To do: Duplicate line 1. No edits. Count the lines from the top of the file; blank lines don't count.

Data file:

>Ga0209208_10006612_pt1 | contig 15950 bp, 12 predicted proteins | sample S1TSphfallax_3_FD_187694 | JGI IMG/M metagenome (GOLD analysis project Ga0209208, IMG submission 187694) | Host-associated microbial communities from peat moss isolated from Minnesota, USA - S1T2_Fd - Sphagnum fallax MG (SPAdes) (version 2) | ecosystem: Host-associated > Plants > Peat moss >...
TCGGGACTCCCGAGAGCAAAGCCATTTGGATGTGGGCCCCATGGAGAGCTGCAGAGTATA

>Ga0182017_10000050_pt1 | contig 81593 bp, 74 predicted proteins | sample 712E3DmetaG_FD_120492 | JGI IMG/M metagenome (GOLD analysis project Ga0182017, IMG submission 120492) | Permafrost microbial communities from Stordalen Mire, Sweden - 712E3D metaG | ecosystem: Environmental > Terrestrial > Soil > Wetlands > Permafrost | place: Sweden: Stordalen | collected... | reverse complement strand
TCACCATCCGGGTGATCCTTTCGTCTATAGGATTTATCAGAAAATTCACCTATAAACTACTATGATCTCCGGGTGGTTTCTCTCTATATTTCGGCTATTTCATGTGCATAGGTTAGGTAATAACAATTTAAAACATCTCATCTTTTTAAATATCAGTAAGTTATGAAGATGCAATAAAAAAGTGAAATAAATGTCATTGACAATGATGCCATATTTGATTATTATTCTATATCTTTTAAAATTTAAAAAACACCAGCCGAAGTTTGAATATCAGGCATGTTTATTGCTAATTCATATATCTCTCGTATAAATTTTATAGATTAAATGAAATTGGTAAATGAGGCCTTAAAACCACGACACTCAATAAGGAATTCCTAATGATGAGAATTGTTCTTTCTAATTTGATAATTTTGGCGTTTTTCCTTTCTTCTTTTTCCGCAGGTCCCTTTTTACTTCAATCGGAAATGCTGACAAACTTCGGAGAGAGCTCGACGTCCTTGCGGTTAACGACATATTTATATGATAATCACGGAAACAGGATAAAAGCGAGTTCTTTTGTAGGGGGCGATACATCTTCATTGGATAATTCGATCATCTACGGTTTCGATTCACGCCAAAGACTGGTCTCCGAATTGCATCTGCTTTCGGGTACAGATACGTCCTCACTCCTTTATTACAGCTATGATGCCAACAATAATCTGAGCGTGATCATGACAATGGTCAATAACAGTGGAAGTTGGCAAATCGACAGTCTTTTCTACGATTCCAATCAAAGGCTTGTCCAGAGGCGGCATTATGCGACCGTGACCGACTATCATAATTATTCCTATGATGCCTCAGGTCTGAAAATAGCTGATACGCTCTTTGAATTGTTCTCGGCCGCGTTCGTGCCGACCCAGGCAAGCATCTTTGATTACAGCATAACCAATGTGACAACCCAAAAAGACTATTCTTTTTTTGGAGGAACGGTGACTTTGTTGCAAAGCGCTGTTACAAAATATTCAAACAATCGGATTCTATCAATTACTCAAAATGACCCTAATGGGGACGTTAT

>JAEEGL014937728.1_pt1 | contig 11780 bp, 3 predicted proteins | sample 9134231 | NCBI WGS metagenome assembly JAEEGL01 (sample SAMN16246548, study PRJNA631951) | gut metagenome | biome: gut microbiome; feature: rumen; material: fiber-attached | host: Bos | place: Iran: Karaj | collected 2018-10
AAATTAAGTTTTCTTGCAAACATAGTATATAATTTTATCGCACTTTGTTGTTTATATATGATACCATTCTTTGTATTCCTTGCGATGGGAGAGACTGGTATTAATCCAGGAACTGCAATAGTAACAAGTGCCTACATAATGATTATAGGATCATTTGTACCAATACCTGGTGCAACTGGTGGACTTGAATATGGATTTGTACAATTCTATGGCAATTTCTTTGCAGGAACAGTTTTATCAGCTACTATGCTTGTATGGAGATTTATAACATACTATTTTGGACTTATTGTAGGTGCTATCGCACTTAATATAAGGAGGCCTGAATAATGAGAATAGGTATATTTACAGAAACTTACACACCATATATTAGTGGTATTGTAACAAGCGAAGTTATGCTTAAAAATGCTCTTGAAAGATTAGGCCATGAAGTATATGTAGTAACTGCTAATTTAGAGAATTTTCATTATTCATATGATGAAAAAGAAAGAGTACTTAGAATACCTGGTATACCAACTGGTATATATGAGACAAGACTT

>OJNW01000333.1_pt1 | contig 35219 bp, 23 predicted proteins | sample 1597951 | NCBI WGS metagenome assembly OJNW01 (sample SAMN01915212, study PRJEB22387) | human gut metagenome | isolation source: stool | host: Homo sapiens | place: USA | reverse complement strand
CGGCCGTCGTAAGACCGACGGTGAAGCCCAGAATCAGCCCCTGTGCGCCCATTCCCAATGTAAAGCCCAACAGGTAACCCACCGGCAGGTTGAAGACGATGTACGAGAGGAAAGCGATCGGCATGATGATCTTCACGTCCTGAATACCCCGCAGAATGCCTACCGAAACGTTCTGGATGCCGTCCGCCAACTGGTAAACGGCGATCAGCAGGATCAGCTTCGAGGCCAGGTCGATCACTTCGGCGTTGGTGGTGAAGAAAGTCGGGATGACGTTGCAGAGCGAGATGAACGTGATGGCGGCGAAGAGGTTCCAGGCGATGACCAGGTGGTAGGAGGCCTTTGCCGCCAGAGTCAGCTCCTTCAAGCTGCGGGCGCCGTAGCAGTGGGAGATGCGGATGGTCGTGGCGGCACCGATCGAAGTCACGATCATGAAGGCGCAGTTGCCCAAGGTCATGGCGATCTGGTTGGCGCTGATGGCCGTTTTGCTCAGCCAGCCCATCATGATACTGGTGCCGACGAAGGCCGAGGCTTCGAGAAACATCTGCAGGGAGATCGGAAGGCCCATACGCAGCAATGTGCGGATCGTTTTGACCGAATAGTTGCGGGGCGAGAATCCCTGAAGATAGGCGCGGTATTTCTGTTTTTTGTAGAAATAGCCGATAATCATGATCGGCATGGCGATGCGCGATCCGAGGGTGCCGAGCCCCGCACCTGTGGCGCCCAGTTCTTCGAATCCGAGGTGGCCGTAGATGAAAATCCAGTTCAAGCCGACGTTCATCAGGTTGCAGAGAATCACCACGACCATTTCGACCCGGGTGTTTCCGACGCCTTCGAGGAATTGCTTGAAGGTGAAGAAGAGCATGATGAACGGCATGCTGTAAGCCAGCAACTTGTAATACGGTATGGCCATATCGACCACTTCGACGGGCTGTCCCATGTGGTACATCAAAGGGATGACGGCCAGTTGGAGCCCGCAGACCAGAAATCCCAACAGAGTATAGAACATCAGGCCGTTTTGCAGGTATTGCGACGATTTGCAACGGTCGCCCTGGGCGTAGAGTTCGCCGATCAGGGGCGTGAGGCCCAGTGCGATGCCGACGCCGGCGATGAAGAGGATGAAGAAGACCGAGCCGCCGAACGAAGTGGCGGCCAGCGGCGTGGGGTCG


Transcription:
>Ga0209208_10006612_pt1 | contig 15950 bp, 12 predicted proteins | sample S1TSphfallax_3_FD_187694 | JGI IMG/M metagenome (GOLD analysis project Ga0209208, IMG submission 187694) | Host-associated microbial communities from peat moss isolated from Minnesota, USA - S1T2_Fd - Sphagnum fallax MG (SPAdes) (version 2) | ecosystem: Host-associated > Plants > Peat moss >...